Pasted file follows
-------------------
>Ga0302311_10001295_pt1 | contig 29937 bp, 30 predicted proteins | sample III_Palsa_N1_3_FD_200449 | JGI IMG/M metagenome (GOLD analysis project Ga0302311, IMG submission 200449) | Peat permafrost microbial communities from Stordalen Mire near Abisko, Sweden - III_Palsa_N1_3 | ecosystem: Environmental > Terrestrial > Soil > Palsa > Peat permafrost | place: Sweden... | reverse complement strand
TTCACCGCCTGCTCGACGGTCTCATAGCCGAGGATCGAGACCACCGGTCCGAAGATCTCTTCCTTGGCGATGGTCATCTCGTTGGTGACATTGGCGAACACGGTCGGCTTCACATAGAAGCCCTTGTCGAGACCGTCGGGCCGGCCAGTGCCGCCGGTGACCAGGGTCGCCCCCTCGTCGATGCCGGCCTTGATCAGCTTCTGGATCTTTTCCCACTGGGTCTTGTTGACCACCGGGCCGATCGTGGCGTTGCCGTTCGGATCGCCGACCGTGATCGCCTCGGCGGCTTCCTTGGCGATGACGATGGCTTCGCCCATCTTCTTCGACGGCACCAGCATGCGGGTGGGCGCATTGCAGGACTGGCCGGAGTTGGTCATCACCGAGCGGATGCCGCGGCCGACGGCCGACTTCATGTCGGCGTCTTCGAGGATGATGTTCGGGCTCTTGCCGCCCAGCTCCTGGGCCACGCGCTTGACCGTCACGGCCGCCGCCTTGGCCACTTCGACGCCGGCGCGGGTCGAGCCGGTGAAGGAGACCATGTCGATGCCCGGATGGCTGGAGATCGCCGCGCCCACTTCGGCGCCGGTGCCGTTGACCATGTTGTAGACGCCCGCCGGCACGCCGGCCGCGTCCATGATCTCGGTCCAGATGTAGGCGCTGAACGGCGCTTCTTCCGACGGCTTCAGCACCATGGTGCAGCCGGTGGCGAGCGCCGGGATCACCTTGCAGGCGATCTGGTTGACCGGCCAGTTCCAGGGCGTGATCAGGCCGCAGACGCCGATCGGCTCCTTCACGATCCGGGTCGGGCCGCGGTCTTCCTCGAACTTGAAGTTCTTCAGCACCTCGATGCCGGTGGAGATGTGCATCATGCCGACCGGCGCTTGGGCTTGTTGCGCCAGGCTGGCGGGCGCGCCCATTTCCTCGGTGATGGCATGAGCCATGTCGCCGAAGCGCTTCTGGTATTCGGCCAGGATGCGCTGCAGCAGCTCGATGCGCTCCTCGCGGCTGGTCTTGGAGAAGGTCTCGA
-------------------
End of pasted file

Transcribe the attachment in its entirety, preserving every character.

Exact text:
>Ga0302311_10001295_pt1 | contig 29937 bp, 30 predicted proteins | sample III_Palsa_N1_3_FD_200449 | JGI IMG/M metagenome (GOLD analysis project Ga0302311, IMG submission 200449) | Peat permafrost microbial communities from Stordalen Mire near Abisko, Sweden - III_Palsa_N1_3 | ecosystem: Environmental > Terrestrial > Soil > Palsa > Peat permafrost | place: Sweden... | reverse complement strand
TTCACCGCCTGCTCGACGGTCTCATAGCCGAGGATCGAGACCACCGGTCCGAAGATCTCTTCCTTGGCGATGGTCATCTCGTTGGTGACATTGGCGAACACGGTCGGCTTCACATAGAAGCCCTTGTCGAGACCGTCGGGCCGGCCAGTGCCGCCGGTGACCAGGGTCGCCCCCTCGTCGATGCCGGCCTTGATCAGCTTCTGGATCTTTTCCCACTGGGTCTTGTTGACCACCGGGCCGATCGTGGCGTTGCCGTTCGGATCGCCGACCGTGATCGCCTCGGCGGCTTCCTTGGCGATGACGATGGCTTCGCCCATCTTCTTCGACGGCACCAGCATGCGGGTGGGCGCATTGCAGGACTGGCCGGAGTTGGTCATCACCGAGCGGATGCCGCGGCCGACGGCCGACTTCATGTCGGCGTCTTCGAGGATGATGTTCGGGCTCTTGCCGCCCAGCTCCTGGGCCACGCGCTTGACCGTCACGGCCGCCGCCTTGGCCACTTCGACGCCGGCGCGGGTCGAGCCGGTGAAGGAGACCATGTCGATGCCCGGATGGCTGGAGATCGCCGCGCCCACTTCGGCGCCGGTGCCGTTGACCATGTTGTAGACGCCCGCCGGCACGCCGGCCGCGTCCATGATCTCGGTCCAGATGTAGGCGCTGAACGGCGCTTCTTCCGACGGCTTCAGCACCATGGTGCAGCCGGTGGCGAGCGCCGGGATCACCTTGCAGGCGATCTGGTTGACCGGCCAGTTCCAGGGCGTGATCAGGCCGCAGACGCCGATCGGCTCCTTCACGATCCGGGTCGGGCCGCGGTCTTCCTCGAACTTGAAGTTCTTCAGCACCTCGATGCCGGTGGAGATGTGCATCATGCCGACCGGCGCTTGGGCTTGTTGCGCCAGGCTGGCGGGCGCGCCCATTTCCTCGGTGATGGCATGAGCCATGTCGCCGAAGCGCTTCTGGTATTCGGCCAGGATGCGCTGCAGCAGCTCGATGCGCTCCTCGCGGCTGGTCTTGGAGAAGGTCTCGA